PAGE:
Student Profile: Ana Barreiro

By 
Danielle Dreilinger
July 15, 2011
Ana Barreiro<br> <strong>Hometown:</strong> Poços de Caldas, Brazil<br /> <strong>Major: </strong>Performance<br /> <strong>Instrument: </strong>Drum Set
At Berklee, Barreiro found "everyone loves a girl that can play drums."
Photo by Phil Farnsworth
Photo by Phil Farnsworth

Growing up in Brazil, Ana Barreiro loved playing the drums, learning pop songs and playing in church, though she planned to follow the career path of her parents, both doctors. But on the verge of taking her final exam to get into medical school, she realized her dream had changed.

So Barreiro went to the Conservatório Musical Souza Lima in São Paulo, part of the Berklee International Network. There she discovered jazz improvisation, transferring to Berklee as a fifth-semester student. Now she plays with lots of bands—and when she visits her family, her dad wants her to play drums for his friends. The following is a condensed and edited account of our conversation.

Are you still focused on jazz?

Not as much. Before I came here I was like, "I want to be a jazz musician." Berklee opened my mind to the idea that I can do more than one thing at the same time. Which I think is the best thing about Berklee—how it opens your mind.

Do Souza Lima students at Berklee have a special bond?

That's the first support you have when you come here. It definitely helps. Once we get here we contact those people from the school that we knew before, and it's all good—we talk about what we need to do. But after like three weeks we're all doing separate things.

Tell us about a teacher you've really liked.

I had drum labs with Terri Lyne Carrington. That was definitely a highlight, because I'm a big fan. She's awesome. She shows a lot of support for everyone. It's incredible just to be there. We did a lot of chart-reading in the class; we tried our best, and then when she sat at the kit just doing it, it was like "Oh, that's how I want to be able to play."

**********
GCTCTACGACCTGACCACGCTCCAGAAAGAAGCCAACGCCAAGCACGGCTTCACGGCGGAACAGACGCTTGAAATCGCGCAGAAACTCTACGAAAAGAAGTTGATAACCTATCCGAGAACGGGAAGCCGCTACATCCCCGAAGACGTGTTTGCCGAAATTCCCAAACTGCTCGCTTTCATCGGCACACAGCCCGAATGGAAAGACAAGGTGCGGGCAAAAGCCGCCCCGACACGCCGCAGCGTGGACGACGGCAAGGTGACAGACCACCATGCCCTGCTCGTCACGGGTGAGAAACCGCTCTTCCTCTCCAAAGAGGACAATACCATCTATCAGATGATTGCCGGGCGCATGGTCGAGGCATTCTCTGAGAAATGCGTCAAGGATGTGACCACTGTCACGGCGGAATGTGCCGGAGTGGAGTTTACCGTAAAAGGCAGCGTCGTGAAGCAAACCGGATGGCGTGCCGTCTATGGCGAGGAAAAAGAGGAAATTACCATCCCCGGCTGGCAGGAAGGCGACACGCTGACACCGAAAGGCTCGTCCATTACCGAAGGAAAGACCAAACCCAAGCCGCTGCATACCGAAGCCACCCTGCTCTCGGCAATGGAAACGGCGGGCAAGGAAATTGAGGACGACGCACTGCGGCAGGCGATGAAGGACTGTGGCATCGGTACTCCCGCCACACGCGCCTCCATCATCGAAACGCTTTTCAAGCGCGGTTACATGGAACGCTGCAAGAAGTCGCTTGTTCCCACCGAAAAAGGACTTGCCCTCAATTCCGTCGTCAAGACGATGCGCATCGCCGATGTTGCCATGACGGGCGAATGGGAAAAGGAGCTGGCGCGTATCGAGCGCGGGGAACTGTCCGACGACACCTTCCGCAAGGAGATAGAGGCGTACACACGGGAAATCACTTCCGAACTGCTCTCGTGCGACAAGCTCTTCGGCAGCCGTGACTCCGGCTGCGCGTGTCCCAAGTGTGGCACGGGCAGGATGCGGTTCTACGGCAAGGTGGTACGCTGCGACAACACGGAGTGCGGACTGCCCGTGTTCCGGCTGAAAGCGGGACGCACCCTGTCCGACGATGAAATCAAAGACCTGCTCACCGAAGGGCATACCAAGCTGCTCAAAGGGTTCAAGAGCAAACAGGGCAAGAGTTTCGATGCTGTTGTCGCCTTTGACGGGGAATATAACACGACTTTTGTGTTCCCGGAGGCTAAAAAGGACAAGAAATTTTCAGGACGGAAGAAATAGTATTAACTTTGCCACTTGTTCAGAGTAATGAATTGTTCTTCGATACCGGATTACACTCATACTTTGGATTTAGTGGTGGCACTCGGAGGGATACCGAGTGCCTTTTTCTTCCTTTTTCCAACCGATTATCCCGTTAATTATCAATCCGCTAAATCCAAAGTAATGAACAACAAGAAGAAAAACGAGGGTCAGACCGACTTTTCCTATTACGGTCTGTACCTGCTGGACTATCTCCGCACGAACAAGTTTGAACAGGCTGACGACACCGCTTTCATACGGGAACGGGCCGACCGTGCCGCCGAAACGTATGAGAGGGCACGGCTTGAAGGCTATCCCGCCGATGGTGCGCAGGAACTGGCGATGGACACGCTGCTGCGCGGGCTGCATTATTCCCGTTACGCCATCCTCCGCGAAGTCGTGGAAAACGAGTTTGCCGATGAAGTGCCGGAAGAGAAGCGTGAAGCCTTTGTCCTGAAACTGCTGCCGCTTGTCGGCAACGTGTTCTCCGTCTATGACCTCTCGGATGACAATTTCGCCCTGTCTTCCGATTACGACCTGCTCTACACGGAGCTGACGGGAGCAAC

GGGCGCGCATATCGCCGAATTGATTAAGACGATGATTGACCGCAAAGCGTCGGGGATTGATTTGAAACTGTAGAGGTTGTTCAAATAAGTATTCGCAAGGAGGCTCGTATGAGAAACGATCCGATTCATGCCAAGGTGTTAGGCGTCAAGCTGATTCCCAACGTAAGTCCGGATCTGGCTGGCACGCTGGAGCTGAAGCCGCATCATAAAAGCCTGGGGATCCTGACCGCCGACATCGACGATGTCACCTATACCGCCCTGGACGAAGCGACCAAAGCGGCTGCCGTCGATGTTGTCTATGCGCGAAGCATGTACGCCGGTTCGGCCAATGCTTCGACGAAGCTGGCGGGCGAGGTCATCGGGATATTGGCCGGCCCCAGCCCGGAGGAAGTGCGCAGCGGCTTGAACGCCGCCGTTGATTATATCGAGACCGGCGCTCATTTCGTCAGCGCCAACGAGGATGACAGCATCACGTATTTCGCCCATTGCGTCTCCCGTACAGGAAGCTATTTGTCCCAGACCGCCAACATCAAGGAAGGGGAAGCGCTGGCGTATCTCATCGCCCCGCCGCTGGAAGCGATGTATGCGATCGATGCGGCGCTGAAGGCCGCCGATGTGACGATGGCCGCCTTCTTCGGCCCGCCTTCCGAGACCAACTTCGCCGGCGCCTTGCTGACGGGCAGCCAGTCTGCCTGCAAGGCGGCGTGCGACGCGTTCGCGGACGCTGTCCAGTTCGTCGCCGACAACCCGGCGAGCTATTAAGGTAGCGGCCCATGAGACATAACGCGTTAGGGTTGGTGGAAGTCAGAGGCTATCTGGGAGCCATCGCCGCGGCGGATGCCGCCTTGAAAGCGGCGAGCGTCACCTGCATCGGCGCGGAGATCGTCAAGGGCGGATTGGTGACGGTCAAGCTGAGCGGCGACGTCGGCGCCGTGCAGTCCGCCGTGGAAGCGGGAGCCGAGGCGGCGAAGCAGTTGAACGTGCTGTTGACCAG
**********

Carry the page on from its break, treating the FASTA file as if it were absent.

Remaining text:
Latin American hand percussion is very popular now at Berklee. Did you learn that in Brazil?

My instrument is definitely the drum set. In my part of Brazil, people mostly play drum set. But when I got here, there were all these people playing percussion. I've got a lot of people asking me to play congas. So I'm taking the Brazilian percussion lab here and I've been learning a lot, which is funny—that in Berklee I'm learning Brazilian percussion.

How do you find gigs?

My first week I came to Berklee I started jamming with these people and then I got their numbers. And then there's a different jam, and then you put on a jam. . . . A lot of people have your number after like three weeks at Berklee and everyone's calling. And then all those people start putting a band together and playing a lot in the school and then a lot outside the school, too.

Gigs at Berklee just pop up. Like three weeks ago, my roommate got this gig at the Prudential Center. So we rehearsed and we went. I'm experiencing a bit of being a session musician. Sometimes to keep up with one band, if you're the leader of the band, then you have a lot of work to do. But if you have a gig you can just get musicians that are really good. If you don't have a band going on you still can play.

As a drummer, people call you for a lot of things, and it's hard to say no because you want to do everything. So I just put my own projects aside and started playing with everyone I could. It's good. After I graduate I definitely want to put my project together and call those people I've met here, but right now there's all these things going on—I just want to make sure I'm part of them. I play every single day. There's not a day that I don't play, with different groups and different people and sometimes just jams.

What else do you do at Berklee?

The student clubs, they're a big part of my life. There's the BraMA [Brazilian Music Association], which I cofounded. It's a way of connecting with alumni that are in Brazil. Yesterday we had an alumnus on Skype. And Christian Fellowship, they're always doing stuff—tonight we have a caf show, and it's going to be awesome. I work, too; I'm a Berklee tour guide. So that's keeping me busy.

Have you gotten any negative reactions being a female drummer?

Well, there's definitely more guys playing drums than girls. But when I got to Berklee I was actually surprised. Everyone loves a girl that can play drums. They're like, "Oh, that's so cool." I have three close friends who play drums. I gave a tour today, and in my group there was a girl drummer. And girls can really do it. I mean, Terri Lyne's a good example of that. She's one of my favorite teachers, and it's not because she's a woman. It's because she's really good at what she does.

What's next?

I will do my OPT [optional practical training] here. I'm definitely going to go to New York for that. And then I'll probably go back to Brazil unless something really good comes up. In Brazil I have a lot of good connections, especially in São Paulo. And it's good to be near family.

Can you make it as a musician in São Paulo?

It's definitely harder than New York. But I have really good family support there, and I think with everything I've learned here in Berklee I could work as a teacher there, which is something I really want to do. I want to teach drums, and I want to have my own group. I want to have a family. I want to make sure I give back to society. And I want to be an artist. I'm just going to go for it and see what happens.